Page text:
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Breaking the Political Glass Ceiling: Women and Congressional Elections (Women in American Politics) Paperback – January 30, 2008

ISBN-13: 978-0415964739 ISBN-10: 0415964733 Edition: 2nd

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Product Details

  • Series: Women in American Politics
  • Paperback: 272 pages
  • Publisher: Routledge; 2 edition (January 30, 2008)
  • Language: English
  • ISBN-10: 0415964733
  • ISBN-13: 978-0415964739
  • Product Dimensions: 9.1 x 5.9 x 0.8 inches
  • Shipping Weight: 12.8 ounces (View shipping rates and policies)
  • Average Customer Review: 5.0 out of 5 stars  See all reviews (3 customer reviews)
  • Amazon Best Sellers Rank: #1,194,580 in Books (See Top 100 in Books)

Editorial Reviews

Review

"This engaging and accessible book provides a comprehensive account of the paths women have taken to Congress. Palmer and Simon’s finding that women are much more likely to win in certain types of districts than others demonstrates that opportunities are not yet equal for women congressional candidates. The expanded, second edition of Breaking the Political Glass Ceiling is a must read for scholars and practitioners interested in congressional elections. Its timely analysis reveals the role of ambition, incumbency, and party in shaping women’s representation." -  Kira Sanbonmatsu, Senior Scholar, Center for American Women and Politics, Eagleton Institute of Politics, Associate Professor, Political Science, Rutgers University

"Barbara Palmer and Dennis Simon’s Breaking the Political Glass Ceiling provides a most extensive historical description of women and ambition in American politics and analysis of the contemporary experiences of women in the U.S. House and Senate and their quests for those positions. The methodological development of "women friendly" districts to explain the limits on the expansion of women’s numerical representation in our national legislature is an exceptionally fine conceptual and empirical advancement. They teach us much about the gains women have made as elected officials and the limitations on their achieving equality in political leadership positions." -  Barbara Burrell, Professor, Political Science, Northern Illinois University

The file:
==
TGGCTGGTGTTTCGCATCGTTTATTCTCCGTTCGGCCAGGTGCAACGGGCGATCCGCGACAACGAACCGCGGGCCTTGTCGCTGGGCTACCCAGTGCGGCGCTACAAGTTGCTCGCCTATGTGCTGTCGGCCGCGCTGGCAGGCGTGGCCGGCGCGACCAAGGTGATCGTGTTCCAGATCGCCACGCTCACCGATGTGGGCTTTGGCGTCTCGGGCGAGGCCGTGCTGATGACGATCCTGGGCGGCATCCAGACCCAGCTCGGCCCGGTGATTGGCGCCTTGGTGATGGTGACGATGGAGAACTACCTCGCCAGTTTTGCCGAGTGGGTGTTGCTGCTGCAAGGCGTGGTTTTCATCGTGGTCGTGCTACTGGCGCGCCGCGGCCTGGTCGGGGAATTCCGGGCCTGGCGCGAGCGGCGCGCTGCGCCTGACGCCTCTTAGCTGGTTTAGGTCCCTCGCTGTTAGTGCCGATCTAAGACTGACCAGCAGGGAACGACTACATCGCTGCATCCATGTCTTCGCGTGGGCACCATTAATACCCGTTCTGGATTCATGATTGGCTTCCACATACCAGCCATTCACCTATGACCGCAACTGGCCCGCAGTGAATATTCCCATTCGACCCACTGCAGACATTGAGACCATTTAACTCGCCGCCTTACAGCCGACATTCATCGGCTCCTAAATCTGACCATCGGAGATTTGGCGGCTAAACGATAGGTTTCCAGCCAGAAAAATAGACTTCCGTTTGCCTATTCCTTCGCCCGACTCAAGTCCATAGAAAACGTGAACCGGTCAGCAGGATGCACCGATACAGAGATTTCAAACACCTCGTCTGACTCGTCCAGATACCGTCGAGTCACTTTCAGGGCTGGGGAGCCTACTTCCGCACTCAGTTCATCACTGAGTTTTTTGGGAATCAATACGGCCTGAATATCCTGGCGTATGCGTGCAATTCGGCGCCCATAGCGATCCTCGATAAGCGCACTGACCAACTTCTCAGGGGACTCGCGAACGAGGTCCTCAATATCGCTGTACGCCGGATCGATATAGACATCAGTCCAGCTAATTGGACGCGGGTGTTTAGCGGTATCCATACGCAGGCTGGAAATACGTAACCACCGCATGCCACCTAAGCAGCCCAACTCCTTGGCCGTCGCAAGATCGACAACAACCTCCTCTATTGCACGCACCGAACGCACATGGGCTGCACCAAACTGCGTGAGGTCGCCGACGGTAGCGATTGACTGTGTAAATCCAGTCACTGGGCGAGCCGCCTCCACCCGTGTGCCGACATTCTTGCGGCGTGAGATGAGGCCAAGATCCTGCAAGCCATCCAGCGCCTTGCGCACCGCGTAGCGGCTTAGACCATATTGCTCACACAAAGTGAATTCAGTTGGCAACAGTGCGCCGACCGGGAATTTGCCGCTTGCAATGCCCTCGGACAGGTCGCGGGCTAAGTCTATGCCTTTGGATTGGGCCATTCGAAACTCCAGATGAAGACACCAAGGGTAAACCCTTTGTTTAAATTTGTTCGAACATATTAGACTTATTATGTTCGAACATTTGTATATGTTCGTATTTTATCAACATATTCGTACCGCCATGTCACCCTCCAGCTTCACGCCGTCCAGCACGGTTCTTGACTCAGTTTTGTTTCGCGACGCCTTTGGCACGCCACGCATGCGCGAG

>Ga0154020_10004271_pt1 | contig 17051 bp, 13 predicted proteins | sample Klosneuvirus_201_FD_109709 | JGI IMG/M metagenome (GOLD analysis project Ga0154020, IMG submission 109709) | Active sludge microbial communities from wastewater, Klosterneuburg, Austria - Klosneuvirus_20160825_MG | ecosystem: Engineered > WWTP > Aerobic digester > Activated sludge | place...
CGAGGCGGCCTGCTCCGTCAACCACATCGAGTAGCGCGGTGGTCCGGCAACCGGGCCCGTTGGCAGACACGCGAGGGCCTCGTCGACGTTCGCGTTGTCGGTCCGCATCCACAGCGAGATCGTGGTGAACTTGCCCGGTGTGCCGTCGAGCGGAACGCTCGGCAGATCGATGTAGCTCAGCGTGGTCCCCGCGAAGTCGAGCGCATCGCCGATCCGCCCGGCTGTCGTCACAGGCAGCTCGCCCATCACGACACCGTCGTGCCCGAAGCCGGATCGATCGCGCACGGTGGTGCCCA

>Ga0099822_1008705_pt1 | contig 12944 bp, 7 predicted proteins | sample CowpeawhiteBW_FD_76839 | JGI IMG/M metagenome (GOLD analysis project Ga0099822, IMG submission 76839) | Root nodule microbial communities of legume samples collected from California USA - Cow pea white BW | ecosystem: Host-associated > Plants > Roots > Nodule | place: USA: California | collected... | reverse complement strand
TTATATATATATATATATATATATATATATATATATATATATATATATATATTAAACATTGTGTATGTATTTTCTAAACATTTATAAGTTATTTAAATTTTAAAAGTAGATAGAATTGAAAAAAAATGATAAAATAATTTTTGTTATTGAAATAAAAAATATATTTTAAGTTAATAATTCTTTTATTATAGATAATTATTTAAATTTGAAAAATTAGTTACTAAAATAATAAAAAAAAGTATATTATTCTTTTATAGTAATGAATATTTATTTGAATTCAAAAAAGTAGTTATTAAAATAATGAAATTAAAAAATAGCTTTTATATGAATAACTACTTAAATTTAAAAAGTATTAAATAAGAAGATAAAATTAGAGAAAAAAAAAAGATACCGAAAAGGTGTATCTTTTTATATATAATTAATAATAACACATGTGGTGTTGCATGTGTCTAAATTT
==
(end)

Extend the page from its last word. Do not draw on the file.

"It's about time. Palmer and Simon masterfully scour modern history for the smoking gun behind why women continue to be hindered in their quest for integration into Congress." -  Representative Debbie Wasserman Schultz (D-FL)

"You can't break through the glass ceiling unless you know where it is. Palmer and Simon have given women important research in an easily read and understood form that will help them locate the best places to break through. Knowing this past is essential to shaping our future...a future with more elected women." - Ann E. W. Stone, Republican activist and one of the founders of the National Women's History Museum

About the Author

Barbara Palmer is Assistant Professor of Government and Affiliated Faculty in the Women and Politics Institute at American University.